Back in 1997, Andy Grove, then chief executive officer of Intel, became one of the first corporate titans to embrace the teachings of Harvard Business School professor Clayton Christensen. Sensing that Intel might be undercut by PC chip rivals with cheaper wares, Grove invited Christensen to speak to his team about industrial leaders of the past who had waited too long to address emerging threats. Within a few quarters, Intel had brought out a line of lower-end Celeron chips for PCs, which pretty much smashed the dreams of Intel wannabes such as Advanced Micro Devices. Intel is no longer a case study in adaptability. On the contrary, it has whiffed in the market for mobile chips used in smartphones and tablets, by far the largest new opportunity for chip makers in the past 10 years.
In recent years, advanced machine learning techniques have enabled computers to recognize objects in images, understand commands from spoken sentences, and translate written language. But while consumer products like Apple's Siri and Google Translate might operate in real time, actually building the complex mathematical models these tools rely on can take traditional computers large amounts of time, energy, and processing power. As a result, chipmakers like Intel, graphics powerhouse Nvidia, mobile computing kingpin Qualcomm, and a number of startups are racing to develop specialized hardware to make modern deep learning significantly cheaper and faster. The importance of such chips for developing and training new AI algorithms quickly cannot be understated, according to some AI researchers. "Instead of months, it could be days," Nvidia CEO Jen-Hsun Huang said in a November earnings call, discussing the time required to train a computer to do a new task.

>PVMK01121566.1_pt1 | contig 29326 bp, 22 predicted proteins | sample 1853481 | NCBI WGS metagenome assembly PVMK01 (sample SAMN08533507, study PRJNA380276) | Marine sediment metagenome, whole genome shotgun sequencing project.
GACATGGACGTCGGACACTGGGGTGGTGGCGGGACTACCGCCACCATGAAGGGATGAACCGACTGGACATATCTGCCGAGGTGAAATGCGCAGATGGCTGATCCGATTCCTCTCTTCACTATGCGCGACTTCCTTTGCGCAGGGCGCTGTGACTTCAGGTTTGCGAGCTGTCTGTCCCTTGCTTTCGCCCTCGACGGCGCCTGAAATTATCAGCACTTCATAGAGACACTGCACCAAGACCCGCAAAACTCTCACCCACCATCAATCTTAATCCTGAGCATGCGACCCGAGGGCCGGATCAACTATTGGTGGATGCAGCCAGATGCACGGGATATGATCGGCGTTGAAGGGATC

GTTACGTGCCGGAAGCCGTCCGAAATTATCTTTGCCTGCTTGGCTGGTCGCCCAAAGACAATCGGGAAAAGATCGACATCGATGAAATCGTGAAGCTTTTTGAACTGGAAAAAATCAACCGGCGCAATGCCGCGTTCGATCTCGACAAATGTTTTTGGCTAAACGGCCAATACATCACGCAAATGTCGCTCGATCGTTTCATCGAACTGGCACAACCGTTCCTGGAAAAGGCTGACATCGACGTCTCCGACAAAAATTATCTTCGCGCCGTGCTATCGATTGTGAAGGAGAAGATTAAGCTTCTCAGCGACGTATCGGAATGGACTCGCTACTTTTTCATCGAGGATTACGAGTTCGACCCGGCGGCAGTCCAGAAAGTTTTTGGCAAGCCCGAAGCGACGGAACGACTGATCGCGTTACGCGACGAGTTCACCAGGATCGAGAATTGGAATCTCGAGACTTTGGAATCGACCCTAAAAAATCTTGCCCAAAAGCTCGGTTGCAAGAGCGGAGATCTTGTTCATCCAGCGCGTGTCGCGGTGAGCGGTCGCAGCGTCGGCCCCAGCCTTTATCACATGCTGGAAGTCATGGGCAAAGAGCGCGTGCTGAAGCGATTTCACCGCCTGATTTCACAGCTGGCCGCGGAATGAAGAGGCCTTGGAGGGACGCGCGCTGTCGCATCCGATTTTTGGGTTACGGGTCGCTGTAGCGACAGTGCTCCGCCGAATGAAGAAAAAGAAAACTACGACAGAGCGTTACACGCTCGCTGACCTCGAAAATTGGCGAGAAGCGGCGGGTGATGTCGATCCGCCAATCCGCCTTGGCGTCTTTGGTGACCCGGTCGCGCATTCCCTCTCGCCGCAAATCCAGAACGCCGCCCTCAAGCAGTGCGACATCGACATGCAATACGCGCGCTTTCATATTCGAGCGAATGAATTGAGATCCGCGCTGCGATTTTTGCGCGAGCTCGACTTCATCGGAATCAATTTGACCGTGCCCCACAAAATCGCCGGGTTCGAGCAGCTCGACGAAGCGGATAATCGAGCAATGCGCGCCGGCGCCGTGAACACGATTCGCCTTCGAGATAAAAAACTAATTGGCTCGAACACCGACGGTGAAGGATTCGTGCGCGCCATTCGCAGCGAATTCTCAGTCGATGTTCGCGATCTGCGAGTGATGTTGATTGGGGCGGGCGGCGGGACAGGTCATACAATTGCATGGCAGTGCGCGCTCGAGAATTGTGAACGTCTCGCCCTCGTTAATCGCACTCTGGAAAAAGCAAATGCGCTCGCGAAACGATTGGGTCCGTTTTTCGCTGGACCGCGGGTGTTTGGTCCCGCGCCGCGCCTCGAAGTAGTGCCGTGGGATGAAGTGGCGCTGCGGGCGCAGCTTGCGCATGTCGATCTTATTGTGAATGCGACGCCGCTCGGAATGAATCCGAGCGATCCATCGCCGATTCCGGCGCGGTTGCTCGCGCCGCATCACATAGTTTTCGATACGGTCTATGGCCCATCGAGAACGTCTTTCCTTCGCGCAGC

To get a sense of computer scientist Naveen Rao, just take a look at his hands. The 42-year-old has busted all 10 of his fingers over a lifetime of skiing, skateboarding, bicycling, rollerblading, race-car driving, wrestling and hoops. He's not a clod; he's a risk taker who pushes physical and mental boundaries. On the mental side, he's trying to quicken the computer industry's move into a new age of artificial intelligence by creating chips and software inspired by the structure of behavior of the computer brain. What sets Rao apart from others attempting the same thing is the fact that Intel last year bought his San Diego company, Nervana, for $400 million.